Many bikers are vehemently opposed to wearing helmets and argue that they have a right to kill themselves, although when they are injured it is often the state that has to pick up the bill. In many states, you are also required to wear goggles if a windscreen (windshield) is not fitted to your bike.
In general, motorcycles registered for use on public highways must meet the equipment requirements in the state in which they are registered, in addition to federal safety standards. Only bikes over 50cc are permitted to use interstate or limited access highways. In many states, motorcyclists are required to use headlights at all times.

Riding between lanes of traffic is prohibited in all states and riding two (or more) abreast is also prohibited in some states.

Pedestrians and Cyclists:

Traffic engineering improvements can reduce pedestrian crashes. Separating vehicles and pedestrians by installing sidewalks, overpasses and underpasses can help reduce conflicts. Other solutions include building median refuge islands and adjusting traffic signals to create an exclusive pedestrian phase or to give pedestrians a head start before vehicles get a green light.

Red Light Running:

Camera enforcement works to curb this dangerous behaviour. Red light cameras are an effective way to discourage red light running. Enforcement is the best way to get people to comply with any law, but it is impossible for police to be at every intersection. Cameras can fill the void. An institute study comparing large cities with red light cameras to those without, found the devices reduced the fatal red light running crash rate by 24 percent and the rate of all types of fatal crashes at signalized intersections by 17 percent.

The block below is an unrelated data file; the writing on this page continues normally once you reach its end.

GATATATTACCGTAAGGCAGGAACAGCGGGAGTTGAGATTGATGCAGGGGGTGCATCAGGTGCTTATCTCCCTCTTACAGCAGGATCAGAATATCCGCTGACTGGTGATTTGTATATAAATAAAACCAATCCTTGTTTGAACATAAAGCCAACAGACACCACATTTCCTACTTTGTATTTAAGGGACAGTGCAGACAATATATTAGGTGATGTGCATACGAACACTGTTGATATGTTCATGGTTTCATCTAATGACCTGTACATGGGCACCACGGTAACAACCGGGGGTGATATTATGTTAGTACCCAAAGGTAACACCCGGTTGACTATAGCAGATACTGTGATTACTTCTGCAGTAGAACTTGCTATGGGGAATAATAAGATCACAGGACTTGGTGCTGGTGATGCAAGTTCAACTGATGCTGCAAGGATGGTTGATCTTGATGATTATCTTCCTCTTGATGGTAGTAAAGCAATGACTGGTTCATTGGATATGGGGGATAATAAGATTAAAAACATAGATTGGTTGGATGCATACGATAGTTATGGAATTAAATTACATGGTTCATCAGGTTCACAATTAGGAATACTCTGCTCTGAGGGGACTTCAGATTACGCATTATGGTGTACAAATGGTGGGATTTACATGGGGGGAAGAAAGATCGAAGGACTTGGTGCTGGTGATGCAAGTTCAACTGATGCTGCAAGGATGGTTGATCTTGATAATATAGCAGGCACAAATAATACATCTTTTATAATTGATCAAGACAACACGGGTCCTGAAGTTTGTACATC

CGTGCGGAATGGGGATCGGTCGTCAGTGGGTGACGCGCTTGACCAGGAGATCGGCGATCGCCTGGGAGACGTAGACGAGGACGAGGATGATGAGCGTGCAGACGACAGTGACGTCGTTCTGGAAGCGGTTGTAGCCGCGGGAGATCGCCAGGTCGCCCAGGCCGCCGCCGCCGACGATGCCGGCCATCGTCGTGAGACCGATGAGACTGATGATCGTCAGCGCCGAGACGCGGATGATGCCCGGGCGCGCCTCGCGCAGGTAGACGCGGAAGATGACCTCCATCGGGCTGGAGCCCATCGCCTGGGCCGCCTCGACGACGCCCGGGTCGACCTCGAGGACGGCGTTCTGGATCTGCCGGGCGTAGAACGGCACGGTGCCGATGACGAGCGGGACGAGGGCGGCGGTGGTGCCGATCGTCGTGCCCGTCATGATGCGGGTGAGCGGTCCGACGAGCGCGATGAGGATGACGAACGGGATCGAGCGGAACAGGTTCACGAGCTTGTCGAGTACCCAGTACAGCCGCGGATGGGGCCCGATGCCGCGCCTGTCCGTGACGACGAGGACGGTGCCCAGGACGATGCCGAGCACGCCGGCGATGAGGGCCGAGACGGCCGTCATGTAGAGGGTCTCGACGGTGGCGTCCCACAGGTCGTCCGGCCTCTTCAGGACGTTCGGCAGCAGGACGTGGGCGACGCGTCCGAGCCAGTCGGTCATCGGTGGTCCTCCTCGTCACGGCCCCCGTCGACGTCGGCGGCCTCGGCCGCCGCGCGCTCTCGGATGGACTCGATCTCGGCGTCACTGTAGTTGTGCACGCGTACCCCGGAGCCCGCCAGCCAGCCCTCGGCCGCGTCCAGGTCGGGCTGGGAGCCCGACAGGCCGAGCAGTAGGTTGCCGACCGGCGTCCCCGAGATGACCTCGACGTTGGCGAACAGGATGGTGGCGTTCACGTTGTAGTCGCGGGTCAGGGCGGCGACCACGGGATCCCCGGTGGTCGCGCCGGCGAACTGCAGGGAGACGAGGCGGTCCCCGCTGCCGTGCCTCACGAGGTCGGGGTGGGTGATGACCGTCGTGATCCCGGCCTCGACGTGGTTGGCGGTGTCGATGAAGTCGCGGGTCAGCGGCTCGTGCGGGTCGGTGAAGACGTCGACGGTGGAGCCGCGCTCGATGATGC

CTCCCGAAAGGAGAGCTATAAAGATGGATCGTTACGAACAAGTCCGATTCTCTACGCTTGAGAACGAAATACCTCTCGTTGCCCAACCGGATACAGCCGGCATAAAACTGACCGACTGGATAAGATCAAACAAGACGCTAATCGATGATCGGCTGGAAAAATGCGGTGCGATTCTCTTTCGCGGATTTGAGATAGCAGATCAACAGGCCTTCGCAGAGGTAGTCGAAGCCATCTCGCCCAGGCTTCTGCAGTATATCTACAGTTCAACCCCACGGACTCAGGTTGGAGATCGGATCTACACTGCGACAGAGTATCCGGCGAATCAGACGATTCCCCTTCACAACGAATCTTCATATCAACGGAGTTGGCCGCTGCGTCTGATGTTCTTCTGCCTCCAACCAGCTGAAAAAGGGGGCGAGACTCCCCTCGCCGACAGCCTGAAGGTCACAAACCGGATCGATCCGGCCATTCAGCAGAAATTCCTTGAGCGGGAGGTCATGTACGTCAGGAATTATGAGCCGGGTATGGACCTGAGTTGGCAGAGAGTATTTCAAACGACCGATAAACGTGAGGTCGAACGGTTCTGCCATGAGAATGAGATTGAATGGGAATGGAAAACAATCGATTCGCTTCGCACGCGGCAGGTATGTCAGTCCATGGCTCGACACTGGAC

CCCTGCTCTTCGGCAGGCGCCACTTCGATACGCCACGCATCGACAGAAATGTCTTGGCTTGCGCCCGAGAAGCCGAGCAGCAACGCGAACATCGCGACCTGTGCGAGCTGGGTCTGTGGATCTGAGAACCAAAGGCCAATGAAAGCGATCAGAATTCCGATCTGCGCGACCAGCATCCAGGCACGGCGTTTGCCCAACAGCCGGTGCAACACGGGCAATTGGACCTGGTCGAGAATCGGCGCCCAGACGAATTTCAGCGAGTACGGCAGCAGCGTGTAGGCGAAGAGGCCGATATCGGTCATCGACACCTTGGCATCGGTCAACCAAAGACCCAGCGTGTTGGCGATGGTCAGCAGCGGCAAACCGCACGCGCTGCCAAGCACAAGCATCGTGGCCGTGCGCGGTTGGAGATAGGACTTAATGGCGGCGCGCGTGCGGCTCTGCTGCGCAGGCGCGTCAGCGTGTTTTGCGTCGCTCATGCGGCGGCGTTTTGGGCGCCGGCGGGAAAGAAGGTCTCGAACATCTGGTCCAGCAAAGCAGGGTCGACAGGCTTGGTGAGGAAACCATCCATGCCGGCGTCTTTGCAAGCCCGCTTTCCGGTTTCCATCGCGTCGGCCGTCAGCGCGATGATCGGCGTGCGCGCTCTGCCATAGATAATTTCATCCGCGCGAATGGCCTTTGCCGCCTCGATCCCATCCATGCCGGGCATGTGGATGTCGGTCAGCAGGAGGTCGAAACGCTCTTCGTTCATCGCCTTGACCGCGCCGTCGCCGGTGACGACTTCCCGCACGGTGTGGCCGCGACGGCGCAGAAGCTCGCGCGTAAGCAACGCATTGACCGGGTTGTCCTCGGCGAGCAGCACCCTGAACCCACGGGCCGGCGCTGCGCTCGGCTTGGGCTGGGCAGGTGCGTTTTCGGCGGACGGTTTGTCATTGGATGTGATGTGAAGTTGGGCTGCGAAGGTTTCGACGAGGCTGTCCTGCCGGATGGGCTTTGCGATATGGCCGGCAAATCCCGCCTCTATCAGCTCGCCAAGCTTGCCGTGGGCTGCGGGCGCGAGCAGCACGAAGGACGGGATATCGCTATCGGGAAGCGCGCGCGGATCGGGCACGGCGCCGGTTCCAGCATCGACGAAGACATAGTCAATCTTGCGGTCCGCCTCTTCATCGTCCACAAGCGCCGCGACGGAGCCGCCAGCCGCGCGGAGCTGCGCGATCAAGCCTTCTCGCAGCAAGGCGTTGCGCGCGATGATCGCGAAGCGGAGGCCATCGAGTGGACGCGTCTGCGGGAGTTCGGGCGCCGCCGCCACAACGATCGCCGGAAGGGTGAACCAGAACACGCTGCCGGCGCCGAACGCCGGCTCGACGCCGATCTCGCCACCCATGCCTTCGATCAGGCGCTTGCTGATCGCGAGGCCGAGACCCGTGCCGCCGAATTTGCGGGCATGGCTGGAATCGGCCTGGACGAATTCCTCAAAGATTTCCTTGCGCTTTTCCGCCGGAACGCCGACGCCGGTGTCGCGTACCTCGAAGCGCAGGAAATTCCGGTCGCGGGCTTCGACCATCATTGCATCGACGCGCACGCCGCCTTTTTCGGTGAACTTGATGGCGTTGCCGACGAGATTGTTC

A 2005 study by the U. S. Federal Highway Administration (FHWA) suggests red light cameras reduce dangerous right-angle crashes. This study also found there can be an increase in the number of rear-end collisions, leading to the total number of collisions remaining unchanged.

There are various groups and individuals, such as the National Motorists Association, who oppose red light cameras on the grounds that the use of these devices raises legal issues and violates the privacy of citizens. They also argue that the use of red light cameras does not increase safety.

Roundabouts:

Roundabouts are a safer alternative to traffic signals and stop signs. The tight circle of a roundabout forces drivers to slow down, and the most severe types of intersection crashes, namely right-angle, left-turn and head-on collisions are unlikely. Roundabouts improve traffic flow and are better for the environment. Research shows that traffic flow improves following conversion of traditional intersections to roundabouts. Less idling, in turn, reduces vehicle emissions and fuel consumption.

Roundabouts generally are safer for pedestrians. Pedestrians walk on sidewalks around the perimeter and cross only one direction of traffic at a time. Crossing distances are relatively short, and traffic speeds are lower than at traditional intersections.

Surveys have shown that the damage incurred in roundabout crashes was significantly reduced. The increased safety levels in roundabouts can be attributed to:

Yield-at-entry operation.
Fewer conflict points. Standard four-way intersections have 32 conflict points versus 8 in a roundabout.
Central and splitter islands reduce the number of conflict points.